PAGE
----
As published in the Lake Travis View, July 2022.
How often do you consider what you actually need versus what you just want? Do you prioritize those needs? What about forgoing your wants to prioritize the needs of others? Our wants definitely make life more enjoyable and convenient, ideally improving our overall quality of life, but there are ways to create a sustainable balance so that needs don’t, one day, go unmet.
Our basic needs (required for survival) are food, shelter, some clothing, and of course – water. Water is the most basic of human needs as well as for plants and animals. We can’t live without it! For those of us with reliable access to clean drinking water, be thankful it isn’t an unmet need.
But, Americans consume more water per person than any other country, averaging 82 gallons of water per day at home according to a recent United States Geological Survey. There are plenty of ways we use the tap water provided to our homes and businesses in ways that do not constitute a “need.” The long showers, year-round green grass, a pool, clean cars, and so much more are all wants. There are other ways we indirectly use excess water to fulfill our wants since almost everything takes water to produce – from food to clothing to smartphones and cars. Sustainable water management may not be something you think about on a daily basis, but as a water utility, it’s top of mind for us. But the best laid plans can only take us so far without active participation from the masses.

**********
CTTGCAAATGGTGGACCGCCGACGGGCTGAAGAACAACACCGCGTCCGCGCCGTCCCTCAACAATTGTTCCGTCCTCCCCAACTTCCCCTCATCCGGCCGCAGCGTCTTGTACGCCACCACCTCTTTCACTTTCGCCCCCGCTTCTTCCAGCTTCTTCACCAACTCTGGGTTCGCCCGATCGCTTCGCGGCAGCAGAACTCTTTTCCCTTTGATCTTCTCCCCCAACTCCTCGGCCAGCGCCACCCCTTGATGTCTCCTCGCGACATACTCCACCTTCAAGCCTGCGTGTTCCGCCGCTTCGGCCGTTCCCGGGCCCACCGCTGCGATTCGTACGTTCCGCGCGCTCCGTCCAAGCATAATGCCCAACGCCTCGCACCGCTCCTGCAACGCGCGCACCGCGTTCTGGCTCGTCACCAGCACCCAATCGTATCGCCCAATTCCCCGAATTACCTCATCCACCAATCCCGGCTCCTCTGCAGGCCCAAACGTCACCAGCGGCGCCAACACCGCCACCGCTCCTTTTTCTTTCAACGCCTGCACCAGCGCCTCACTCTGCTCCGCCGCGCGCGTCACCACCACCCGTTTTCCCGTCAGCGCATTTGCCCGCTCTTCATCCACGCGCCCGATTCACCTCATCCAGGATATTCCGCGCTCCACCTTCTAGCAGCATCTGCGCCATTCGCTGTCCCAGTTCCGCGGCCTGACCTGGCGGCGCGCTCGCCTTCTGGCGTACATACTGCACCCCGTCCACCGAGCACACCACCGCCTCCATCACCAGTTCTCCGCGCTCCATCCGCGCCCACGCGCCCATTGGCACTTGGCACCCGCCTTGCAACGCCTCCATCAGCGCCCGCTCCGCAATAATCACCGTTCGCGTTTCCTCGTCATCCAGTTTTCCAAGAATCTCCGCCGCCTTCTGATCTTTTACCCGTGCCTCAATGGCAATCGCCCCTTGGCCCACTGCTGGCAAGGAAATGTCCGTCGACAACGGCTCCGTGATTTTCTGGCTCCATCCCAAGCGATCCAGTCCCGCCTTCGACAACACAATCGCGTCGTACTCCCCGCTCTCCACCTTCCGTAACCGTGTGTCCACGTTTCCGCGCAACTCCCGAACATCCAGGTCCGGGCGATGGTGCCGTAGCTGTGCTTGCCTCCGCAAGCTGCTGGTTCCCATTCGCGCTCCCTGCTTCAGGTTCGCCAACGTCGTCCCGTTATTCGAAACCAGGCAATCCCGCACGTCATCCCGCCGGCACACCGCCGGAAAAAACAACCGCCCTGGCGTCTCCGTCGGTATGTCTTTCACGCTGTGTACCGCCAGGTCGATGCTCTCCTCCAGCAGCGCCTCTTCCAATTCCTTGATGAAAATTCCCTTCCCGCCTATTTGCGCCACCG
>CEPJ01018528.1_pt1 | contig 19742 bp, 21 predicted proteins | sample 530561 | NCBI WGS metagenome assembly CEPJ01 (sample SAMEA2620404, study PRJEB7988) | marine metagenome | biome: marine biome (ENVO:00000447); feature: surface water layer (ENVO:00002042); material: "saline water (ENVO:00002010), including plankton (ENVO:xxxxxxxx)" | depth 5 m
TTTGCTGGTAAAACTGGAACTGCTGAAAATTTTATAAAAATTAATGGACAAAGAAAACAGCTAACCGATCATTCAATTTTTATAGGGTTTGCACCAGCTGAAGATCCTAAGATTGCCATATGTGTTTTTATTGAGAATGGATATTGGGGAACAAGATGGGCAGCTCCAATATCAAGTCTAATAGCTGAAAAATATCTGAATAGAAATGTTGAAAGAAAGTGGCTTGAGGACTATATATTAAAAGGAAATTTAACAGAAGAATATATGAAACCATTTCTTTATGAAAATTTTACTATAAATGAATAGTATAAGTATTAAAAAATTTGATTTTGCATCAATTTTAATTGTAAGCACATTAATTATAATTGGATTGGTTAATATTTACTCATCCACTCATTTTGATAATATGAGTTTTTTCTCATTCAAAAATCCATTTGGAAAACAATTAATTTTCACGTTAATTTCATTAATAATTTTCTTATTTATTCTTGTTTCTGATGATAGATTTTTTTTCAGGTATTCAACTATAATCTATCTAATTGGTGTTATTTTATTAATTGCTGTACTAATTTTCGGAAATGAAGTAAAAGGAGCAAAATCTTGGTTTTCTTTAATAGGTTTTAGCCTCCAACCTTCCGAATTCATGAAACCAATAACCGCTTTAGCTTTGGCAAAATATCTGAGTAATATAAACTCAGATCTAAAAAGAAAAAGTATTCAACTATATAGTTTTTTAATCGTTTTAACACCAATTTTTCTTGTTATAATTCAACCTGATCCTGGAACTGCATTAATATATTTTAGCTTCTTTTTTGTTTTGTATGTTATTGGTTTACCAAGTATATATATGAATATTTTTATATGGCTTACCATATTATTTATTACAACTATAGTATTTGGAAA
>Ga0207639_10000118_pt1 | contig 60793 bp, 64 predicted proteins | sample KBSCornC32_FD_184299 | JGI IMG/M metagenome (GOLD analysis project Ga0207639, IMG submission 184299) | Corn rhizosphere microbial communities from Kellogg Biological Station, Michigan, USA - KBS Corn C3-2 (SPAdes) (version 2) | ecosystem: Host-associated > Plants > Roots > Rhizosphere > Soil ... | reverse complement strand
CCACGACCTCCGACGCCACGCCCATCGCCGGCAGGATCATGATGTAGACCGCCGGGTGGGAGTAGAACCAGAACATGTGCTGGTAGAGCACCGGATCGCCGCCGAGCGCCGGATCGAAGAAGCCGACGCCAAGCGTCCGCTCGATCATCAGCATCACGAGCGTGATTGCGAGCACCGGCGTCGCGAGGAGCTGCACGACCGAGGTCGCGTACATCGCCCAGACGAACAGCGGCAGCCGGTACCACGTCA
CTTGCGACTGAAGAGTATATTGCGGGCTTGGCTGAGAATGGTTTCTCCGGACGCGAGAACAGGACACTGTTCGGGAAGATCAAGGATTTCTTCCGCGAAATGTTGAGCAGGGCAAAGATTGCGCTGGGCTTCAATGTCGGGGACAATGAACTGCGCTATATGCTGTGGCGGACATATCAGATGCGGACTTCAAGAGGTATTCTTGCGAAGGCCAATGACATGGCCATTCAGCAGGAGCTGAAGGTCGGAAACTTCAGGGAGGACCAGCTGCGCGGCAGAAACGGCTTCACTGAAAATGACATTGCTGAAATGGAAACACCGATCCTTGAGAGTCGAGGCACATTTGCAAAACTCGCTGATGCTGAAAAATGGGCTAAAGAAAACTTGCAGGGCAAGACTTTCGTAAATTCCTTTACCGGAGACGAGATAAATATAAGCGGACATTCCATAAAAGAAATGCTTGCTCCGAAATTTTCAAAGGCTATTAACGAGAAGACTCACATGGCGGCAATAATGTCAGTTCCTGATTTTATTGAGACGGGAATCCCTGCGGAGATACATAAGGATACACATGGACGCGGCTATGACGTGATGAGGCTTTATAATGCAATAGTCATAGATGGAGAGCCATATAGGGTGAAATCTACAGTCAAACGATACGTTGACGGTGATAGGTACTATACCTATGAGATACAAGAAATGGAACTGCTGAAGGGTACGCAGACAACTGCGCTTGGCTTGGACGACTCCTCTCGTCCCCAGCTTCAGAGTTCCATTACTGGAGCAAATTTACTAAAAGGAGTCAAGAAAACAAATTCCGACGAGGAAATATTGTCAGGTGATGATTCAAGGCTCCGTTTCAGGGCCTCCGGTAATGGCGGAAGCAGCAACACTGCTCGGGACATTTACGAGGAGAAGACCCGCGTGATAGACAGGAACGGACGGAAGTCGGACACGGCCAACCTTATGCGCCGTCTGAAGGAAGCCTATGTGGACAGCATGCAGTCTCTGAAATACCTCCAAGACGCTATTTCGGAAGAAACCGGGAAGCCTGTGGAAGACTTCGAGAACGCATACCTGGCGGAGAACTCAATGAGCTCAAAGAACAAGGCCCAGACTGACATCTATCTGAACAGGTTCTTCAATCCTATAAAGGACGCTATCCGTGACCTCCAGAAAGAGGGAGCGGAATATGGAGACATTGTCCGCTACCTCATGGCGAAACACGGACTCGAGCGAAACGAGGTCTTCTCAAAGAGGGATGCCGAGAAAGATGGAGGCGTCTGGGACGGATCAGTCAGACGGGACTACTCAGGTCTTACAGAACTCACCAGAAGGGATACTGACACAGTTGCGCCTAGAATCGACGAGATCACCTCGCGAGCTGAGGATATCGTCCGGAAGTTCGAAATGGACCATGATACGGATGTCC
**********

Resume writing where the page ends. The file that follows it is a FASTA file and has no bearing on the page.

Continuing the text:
Around the Highland Lakes, we all see the lake levels dropping. For most water utilities in the area, this water is our only source for raw water; we use it to produce clean drinking water for our customers. Benjamin Franklin is credited with saying, “When the well is dry, we know the worth of water.” Does it take this drastic of an event to change our attitude towards this precious resource?
Using water wisely requires a change of habit. You begin by realizing you don’t need to take the 10 minute showers every day, or that your lawn won’t die when it’s watered less frequently. You then start thinking, “What other small changes can I make that will create a big impact?” Strategies like quickly fixing leaks, installing drought-resistant landscaping, water-efficient fixtures and appliances, or a rain-barrel for watering plants, and keeping your water footprint in mind when making purchases, can make a big difference when applied by more people.
Water connects us all. Our Highland Lakes are not an independent source for water; they are a part of the Texas Colorado River, an 800 mile long stretch that runs from northwest Texas down to the Gulf of Mexico. Its watershed (the land that drains into the river) makes up about 15 percent of our great state. The good and bad news is that any areas upstream from us impact our lake levels (leading to drought and flooding or anything between). The status of our water supply (it’s quality and quantity) can change drastically in a short period of time, but if we remain prepared for all potential outcomes by using water wisely, we’ll all be ready for life’s next big challenge.
Written by Stephanie Threinen, public information liaison for the Lakeway Municipal Utility District (LMUD). Earl Foster is the general manager of LMUD.